The amount of money being poured into index funds is escalating at burgeoning rate in developed economies. As per analytical studies 40% of money in U.S stock funds is in index funds. One of the first index funds was launched in United States in 1975 by John Bogle to track S&P 500. It was initially ridiculed but now has been very successful and is famously called Vanguard 500 index. Investments in high cost actively managed fund are plunging since a quite long time now. Conversely, in emerging markets like India index funds aren’t very popular.

Active funds involves high expense ratio of almost nearer to 0.84% and are expected to beat the benchmark returns. High expense ratio is on account of research, analysis and frequent trading of stocks. However in developed economies, fund managers haven’t been successful in beating the benchmark returns. Over the 32 years, actively managed funds trailed their benchmarks by an average of one percentage point a year. If a benchmark like the Standard & Poor’s 500 returned 10%, the average managed fund investing in similar stocks would therefore have returned 9%. The markets in west are deep and highly developed so stock pickers aren’t able to find mispricing and benefit from them. Thus the underperformance of actively managed funds has caused the shift towards index funds. Capital market in emerging economies isn’t as developed and structured as of west so there are high chances of price discrepancies (undervaluation and overvaluation of stocks) so stock pickers are able to find undervalued stocks and benefit from owning them. Therefore, investors in these economies are attracted towards active funds regardless of higher fees as outlay would easily get covered by returns.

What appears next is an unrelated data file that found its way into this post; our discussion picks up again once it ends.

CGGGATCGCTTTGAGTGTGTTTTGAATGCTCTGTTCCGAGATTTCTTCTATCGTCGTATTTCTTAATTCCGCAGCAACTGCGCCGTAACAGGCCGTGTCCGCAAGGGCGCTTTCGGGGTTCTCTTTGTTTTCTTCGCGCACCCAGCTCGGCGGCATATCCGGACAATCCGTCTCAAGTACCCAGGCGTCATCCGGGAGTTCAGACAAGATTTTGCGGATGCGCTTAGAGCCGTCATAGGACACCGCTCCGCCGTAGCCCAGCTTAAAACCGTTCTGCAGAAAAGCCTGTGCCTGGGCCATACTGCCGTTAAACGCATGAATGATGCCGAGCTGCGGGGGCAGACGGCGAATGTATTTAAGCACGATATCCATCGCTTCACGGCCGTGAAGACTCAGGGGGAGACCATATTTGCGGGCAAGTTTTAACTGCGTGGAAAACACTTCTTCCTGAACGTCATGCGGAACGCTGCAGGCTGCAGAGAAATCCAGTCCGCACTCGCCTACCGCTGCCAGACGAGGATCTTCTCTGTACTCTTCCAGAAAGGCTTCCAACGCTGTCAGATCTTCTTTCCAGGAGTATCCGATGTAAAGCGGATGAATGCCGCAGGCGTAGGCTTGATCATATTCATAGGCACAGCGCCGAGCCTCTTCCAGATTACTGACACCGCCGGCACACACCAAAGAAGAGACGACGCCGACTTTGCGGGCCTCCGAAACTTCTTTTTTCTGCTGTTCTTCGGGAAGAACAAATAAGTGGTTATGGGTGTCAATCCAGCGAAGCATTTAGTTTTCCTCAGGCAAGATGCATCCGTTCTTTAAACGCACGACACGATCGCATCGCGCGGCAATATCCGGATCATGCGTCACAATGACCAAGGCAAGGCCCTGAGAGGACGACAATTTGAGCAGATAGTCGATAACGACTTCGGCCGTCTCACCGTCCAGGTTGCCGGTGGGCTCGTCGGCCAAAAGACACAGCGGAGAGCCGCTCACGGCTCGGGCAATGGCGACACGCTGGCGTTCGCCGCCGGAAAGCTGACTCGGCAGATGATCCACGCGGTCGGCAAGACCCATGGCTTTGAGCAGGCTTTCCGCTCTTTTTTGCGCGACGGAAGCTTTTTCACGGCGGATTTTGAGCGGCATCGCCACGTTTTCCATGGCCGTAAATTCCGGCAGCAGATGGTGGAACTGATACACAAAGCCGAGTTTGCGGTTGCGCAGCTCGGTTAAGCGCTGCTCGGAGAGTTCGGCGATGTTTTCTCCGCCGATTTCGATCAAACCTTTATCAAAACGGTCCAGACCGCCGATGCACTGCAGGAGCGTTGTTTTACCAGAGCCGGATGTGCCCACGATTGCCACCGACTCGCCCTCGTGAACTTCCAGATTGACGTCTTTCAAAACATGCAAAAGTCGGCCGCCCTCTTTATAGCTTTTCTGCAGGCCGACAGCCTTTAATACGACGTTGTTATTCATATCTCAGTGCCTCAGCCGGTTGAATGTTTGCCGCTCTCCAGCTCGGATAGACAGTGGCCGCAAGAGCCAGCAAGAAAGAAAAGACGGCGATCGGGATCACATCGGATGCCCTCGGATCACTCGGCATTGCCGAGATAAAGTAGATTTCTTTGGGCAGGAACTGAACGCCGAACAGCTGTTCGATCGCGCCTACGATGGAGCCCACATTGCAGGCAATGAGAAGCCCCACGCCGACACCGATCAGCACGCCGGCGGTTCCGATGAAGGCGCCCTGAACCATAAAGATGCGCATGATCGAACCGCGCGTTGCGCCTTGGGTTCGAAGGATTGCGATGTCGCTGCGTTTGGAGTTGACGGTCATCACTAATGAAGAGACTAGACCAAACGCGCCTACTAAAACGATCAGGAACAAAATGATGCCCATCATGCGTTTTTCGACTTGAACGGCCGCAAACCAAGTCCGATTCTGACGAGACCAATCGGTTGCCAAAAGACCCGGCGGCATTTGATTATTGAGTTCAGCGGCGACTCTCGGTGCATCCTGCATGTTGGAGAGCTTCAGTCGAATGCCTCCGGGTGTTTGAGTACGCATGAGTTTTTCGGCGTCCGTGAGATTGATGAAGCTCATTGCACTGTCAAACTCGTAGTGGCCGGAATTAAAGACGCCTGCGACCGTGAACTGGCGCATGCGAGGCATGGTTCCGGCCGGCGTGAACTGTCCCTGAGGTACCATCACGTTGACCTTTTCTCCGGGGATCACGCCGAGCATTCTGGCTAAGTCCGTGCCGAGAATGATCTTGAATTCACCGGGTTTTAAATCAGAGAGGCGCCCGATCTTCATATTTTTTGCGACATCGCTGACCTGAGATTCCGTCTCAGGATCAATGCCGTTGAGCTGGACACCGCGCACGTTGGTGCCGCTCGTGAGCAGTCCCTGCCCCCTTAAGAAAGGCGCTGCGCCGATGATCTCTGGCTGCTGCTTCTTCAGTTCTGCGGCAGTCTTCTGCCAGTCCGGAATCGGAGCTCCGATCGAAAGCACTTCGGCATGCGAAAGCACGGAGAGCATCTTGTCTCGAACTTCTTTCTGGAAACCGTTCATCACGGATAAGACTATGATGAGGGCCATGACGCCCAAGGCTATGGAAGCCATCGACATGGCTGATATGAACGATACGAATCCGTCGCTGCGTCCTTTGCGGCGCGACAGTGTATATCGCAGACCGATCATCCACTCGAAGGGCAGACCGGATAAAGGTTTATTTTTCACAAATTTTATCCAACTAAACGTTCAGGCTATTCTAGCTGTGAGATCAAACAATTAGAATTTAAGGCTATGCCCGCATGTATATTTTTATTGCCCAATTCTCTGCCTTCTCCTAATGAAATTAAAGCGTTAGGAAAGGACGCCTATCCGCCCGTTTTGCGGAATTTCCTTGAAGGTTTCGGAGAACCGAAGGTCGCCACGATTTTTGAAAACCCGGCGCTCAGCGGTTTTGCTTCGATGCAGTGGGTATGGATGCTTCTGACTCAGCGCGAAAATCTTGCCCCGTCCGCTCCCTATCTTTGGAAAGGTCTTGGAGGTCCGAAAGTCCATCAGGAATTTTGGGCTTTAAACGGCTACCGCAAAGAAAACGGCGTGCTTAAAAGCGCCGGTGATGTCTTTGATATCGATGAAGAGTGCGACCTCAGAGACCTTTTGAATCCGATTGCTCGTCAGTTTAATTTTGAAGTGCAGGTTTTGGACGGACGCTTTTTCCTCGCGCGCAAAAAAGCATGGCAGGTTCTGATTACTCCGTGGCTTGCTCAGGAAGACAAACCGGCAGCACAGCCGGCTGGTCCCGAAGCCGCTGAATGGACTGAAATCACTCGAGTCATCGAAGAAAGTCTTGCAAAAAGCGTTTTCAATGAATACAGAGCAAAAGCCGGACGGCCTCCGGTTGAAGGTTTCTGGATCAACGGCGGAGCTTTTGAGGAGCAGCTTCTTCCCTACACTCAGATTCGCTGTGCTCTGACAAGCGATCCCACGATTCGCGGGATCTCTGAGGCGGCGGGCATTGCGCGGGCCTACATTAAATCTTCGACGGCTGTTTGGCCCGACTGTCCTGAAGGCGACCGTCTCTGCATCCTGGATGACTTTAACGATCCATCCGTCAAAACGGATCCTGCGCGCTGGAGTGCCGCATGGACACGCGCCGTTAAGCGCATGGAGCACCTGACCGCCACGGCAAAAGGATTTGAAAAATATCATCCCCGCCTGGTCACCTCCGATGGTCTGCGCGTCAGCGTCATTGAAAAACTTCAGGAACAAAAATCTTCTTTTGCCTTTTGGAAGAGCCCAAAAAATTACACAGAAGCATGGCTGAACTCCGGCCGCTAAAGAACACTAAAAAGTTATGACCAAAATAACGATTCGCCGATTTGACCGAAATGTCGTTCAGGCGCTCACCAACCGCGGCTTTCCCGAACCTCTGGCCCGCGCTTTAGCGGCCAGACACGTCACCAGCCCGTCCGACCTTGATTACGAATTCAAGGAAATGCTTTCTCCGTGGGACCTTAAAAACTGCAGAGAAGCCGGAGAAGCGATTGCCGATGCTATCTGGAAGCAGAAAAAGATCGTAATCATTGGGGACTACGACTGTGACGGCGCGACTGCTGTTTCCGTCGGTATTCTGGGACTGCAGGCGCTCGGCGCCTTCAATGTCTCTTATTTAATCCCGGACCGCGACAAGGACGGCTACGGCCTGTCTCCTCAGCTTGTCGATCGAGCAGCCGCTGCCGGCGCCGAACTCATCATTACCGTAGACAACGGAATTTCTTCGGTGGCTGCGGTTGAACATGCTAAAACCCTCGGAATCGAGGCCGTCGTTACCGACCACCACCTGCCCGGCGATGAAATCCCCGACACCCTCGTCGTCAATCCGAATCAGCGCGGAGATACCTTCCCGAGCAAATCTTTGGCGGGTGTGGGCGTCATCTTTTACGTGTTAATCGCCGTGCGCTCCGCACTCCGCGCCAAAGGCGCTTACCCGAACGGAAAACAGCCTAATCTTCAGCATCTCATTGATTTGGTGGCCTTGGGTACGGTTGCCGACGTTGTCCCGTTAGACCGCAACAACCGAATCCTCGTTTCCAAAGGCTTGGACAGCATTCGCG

The other aspects which I would like to discuss are that emerging markets aren’t able to offer index funds at lower expense ratio. There is marginal difference between expense ratios of actively and passively managed funds which doesn’t incentivize investor to go for index funds. The tracking error in BRICS context is higher as a result of poorly constructed indices and difficulty involved in tracking them. Index funds work very well in markets which are having free flow of information. All the information that may affect stock price is already factored in, so there are fewer chances to gain beyond them. However in emerging markets there is disrupted flow of information especially in small and mid-cap segment.

Therefore main benefits of investing in index funds which is low expense ratio and better returns than actively managed funds is more or less absent in emerging markets. The people who want benefit of passive investing do so by creating SIP in an active mutual fund. While organized capital market in advanced economies leads investor to pour their money into index funds and as a result of which Vanguard 500 (largest provider of index based mutual funds) has become largest investment management company in world.



3 Comments Add yours

  1. Prakrut says:

    Excellent explanation of the benefits of investing in index funds.


  2. Jhanvee Vora says:

    Great one . From where can I acquire knowledge in depth about the things you write about ?


    1. Economy Watch Website has got some really good stuff if u r curious about financial economics.

      Liked by 1 person

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